gift of Mrs. Ephraim London, Mrs. Rowland Mindlin and Mrs. Walter Eytan
in memory of Mrs. M. Lincoln Schuster. 78.134.27
American designers such as Claire McCardell and Bonnie Cashin incorporated pockets that were as playful as they were practical. A bright green raincoat by Cashin circa 1965 features a pocket designed to look like a shoulder bag — making her raincoat a visual fusion of fashion and function. Made from leather, canvas, and the twist-lock closures that were typical of Cashin’s work, the coat’s large, practical pocket allowed the wearer to go hands-free while keeping her possessions close.
bright green rain coat with large pocket
Bonnie Cashin, raincoat, cotton canvas and leather,
circa 1965, USA, The Museum at FIT. 99.56.1
Novelty bags demonstrate the whimsy of fashion, though they also convey wealth and status. A 1950s Lederer purse shaped like a clock has a built-in lipstick compartment and utilizes traditional elegant materials in a novel design. Additionally, Judith Leiber’s 1994 Swarovski crystal-encrusted minaudière in the shape of a tomato was designed to be a display of glamour and imagination. Both examples present the handbag as an objet d’art and show how designers sometimes perform more as artists, focusing on form rather than functionality.
small black and gold bag shaped like a clock
Lederer, novelty bag with cosmetics case, black suede with brass, 1950s, France, The Museum at FIT. P85.13.7
purse shaped like a tomato and covered in red, green, and gold crystals
Judith Leiber, pavé rhinestones with gold metal, 1994, USA, The Museum at FIT, gift of Judith Leiber, Inc. 97.62.1

Other iterations of the status bag, specifically those of the late 20th century, are also on display. An Hermès “Kelly” bag from 2000 demonstrates the longevity of the bag’s design, which set standards for the luxury market when it was introduced as a saddle bag in 1892. Alternatively, a Louis Vuitton purse from 2003 shows a trendier kind of status bag. Its colorful take on the traditional Vuitton “Speedy” bag played into passing fashion trends during the early 2000s.
trapezoid shaped black bag
Hermès, Kelly bag, leather and brass, 2000, France, The Museum at FIT, gift of Laura Solomon in memory of Sally Solomon. 2002.96.18
white bag with the louis vuitton multicolor monogram printed all over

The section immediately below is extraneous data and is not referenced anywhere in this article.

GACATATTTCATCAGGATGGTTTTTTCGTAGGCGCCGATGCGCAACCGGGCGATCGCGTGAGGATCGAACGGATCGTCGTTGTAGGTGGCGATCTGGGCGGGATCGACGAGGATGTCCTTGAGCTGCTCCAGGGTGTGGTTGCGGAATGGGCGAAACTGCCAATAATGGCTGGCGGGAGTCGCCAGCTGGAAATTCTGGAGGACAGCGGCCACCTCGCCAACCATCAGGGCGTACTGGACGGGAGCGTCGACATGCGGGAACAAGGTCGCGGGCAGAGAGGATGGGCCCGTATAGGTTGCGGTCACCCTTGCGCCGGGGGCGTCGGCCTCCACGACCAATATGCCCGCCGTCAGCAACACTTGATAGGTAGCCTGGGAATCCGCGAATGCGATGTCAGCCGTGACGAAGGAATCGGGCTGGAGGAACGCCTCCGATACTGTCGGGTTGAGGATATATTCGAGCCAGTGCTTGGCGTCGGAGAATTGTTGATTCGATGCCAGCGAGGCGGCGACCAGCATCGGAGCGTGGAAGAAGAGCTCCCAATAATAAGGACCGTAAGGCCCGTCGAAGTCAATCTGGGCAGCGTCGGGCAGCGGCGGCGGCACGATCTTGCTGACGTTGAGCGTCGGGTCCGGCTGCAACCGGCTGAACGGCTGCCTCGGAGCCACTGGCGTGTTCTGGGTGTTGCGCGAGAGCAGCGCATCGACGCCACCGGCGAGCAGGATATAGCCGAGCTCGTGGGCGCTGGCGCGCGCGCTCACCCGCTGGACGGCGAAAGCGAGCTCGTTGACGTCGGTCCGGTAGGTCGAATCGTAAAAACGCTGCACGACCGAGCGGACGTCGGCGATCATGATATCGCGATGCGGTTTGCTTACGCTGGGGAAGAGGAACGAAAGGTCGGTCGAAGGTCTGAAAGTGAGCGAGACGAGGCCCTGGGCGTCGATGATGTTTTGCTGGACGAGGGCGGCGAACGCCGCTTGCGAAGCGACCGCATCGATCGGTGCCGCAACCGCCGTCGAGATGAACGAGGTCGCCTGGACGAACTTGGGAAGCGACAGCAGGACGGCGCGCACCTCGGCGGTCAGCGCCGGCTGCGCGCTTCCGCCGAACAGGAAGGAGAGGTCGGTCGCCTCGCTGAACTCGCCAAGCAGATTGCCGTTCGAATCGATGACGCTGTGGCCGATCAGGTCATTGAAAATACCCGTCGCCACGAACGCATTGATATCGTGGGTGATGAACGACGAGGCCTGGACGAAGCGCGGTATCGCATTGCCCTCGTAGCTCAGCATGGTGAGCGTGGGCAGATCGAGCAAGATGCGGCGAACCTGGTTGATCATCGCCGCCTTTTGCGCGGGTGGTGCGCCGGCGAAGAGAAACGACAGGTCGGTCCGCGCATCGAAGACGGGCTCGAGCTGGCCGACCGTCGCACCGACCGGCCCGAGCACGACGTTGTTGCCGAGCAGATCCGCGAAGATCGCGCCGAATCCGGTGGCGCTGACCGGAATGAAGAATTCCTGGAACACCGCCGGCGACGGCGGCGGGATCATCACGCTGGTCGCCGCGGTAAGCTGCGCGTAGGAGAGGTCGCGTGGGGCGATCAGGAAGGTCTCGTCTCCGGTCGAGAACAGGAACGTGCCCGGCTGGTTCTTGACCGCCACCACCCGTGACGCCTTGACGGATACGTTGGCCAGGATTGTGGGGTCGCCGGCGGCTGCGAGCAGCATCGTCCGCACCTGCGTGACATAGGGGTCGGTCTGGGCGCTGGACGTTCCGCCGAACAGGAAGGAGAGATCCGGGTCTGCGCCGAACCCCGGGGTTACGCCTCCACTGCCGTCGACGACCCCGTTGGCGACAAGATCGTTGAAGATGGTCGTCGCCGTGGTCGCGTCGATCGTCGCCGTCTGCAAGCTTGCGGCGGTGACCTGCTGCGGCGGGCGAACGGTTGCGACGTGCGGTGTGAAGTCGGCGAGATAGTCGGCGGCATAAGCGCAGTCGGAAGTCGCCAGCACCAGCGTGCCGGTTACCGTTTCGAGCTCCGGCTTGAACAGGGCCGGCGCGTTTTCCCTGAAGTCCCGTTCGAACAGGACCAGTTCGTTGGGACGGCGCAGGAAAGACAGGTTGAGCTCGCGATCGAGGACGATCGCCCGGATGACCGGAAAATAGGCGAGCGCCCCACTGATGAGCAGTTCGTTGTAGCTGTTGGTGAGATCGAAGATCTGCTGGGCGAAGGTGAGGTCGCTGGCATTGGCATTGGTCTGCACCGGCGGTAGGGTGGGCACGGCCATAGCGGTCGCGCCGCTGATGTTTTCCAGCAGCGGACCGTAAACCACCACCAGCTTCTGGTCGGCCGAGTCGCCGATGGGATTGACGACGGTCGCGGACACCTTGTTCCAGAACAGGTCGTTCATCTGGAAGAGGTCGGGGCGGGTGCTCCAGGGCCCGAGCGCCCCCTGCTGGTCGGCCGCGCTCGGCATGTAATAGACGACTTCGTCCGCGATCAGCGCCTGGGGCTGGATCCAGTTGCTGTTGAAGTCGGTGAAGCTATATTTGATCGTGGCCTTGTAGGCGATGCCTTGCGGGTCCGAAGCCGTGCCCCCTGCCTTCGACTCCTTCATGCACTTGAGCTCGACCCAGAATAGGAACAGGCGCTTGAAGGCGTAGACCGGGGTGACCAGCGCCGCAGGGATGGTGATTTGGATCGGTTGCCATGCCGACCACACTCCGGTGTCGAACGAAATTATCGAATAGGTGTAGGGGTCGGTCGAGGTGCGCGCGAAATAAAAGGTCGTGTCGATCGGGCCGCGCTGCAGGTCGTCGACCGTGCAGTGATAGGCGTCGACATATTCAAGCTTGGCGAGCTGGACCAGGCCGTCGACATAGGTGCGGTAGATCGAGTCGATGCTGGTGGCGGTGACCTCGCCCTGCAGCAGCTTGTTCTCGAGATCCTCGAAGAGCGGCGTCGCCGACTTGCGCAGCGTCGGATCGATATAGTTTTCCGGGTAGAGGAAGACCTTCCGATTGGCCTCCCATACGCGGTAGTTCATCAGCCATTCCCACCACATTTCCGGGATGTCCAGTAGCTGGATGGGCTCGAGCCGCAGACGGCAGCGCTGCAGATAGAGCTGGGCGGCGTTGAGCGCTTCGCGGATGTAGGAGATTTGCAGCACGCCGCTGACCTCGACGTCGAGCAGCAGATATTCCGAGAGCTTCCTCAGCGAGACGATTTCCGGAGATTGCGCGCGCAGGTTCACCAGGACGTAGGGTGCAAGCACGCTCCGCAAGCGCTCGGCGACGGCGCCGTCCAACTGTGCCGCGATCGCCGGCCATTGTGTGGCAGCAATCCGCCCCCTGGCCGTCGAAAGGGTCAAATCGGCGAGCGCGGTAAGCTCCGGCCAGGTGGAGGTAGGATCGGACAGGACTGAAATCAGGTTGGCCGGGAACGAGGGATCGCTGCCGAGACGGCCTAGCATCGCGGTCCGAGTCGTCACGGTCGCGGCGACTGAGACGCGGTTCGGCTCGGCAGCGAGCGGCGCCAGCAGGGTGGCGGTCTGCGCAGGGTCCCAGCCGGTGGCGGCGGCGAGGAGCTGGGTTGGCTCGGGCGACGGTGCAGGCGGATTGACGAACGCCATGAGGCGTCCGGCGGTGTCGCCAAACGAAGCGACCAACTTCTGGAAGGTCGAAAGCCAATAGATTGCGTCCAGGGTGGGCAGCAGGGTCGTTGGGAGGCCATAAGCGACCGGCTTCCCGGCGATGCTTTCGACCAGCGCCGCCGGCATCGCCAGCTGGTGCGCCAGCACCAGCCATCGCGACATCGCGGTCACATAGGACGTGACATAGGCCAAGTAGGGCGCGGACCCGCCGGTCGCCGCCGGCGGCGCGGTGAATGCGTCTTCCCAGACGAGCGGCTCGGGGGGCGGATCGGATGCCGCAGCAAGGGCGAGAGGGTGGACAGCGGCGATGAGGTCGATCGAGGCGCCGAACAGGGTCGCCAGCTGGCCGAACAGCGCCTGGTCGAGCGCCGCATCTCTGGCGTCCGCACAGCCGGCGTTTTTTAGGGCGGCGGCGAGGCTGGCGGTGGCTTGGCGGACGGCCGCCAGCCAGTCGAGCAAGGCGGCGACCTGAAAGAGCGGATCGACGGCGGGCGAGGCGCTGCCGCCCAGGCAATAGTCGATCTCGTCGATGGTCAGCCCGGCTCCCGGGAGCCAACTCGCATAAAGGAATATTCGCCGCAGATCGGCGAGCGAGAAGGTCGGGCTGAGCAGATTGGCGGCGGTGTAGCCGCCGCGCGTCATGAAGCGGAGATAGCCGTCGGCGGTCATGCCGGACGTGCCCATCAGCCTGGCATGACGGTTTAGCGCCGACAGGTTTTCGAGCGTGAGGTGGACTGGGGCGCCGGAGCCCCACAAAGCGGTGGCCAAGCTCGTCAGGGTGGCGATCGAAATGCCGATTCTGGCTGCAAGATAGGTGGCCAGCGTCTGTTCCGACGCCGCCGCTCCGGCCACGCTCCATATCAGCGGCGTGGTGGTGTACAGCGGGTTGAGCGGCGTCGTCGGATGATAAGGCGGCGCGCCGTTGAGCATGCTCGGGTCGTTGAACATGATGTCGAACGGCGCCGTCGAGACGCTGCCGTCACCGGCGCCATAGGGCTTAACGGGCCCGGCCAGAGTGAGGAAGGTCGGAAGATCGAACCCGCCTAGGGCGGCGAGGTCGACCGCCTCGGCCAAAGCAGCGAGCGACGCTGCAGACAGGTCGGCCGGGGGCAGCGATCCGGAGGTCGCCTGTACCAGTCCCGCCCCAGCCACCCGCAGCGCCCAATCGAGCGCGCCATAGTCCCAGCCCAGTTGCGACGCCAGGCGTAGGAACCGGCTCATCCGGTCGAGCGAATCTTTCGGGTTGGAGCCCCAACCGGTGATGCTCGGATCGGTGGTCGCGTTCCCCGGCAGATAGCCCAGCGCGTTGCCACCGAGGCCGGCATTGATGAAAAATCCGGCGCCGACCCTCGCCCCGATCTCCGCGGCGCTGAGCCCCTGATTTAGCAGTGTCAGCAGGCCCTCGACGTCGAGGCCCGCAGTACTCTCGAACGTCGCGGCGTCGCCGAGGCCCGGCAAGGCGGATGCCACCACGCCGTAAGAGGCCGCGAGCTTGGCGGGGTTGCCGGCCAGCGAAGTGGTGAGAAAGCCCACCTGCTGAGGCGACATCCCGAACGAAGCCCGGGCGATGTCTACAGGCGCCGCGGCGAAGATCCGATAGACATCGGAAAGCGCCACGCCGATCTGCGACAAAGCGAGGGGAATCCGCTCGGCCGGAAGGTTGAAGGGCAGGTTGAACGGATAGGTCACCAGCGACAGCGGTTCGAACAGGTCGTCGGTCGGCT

Takashi Murakami for Louis Vuitton, Speedy bag, multicolor monogram canvas, 2003, France, The Museum at FIT. 2010.56.2

Various menswear items are also included, such as a 1990 sport coat by Jean Paul Gaultier. With layers of cargo pockets, velcro flaps, and heavy-duty zippers, this jacket is a take on the functional pockets in conventional men’s sportswear. Similarly, a bowler hat designed by Rod Keenan in 2006 subverts the traditional bowler by including, at the crown, a pocket made to hold a condom.
brown jacket with different styles of pockets and zippers going down the left and right front
Jean Paul Gaultier Homme, man’s jacket, wool, spring 1990, France, The Museum at FIT, gift of Richard Martin. 90.109.2
close up image of hat with zipper opening at the top
Rod Keenan, hat, wool, grosgrain, and synthetic satin, fall 2006, USA, The Museum at FIT. 2009.14.2

The final section of the exhibition focuses on pockets that allude to historical embellishments. Included are a Bill Blass knit dress from fall 1986 and a man’s Versace suit from 1992. Shown alongside a reproduction of an 18th-century man’s embroidered coat, these objects are reminders of the pocket’s fashionable use throughout history.
close up of pocket on an embroidered jacket
Detail reproduction of man’s suit, velvet with silk embroidery, c. 1785, France, The Museum at FIT. P83.19.10
long sleeve black dress with gold embroidery on left and right side pockets
Bill Blass, evening sweater dress with belt, cashmere and satin, fall 1986, USA, The Museum at FIT, gift of Mrs. Savanna Clark. 2001.41.3
Pockets to Purses: Fashion + Function has been organized by the graduate students in the Fashion Institute of Technology’s MA program in Fashion and Textile Studies: History, Theory, Museum Practice, with the support of Sarah Byrd and Emma McClendon.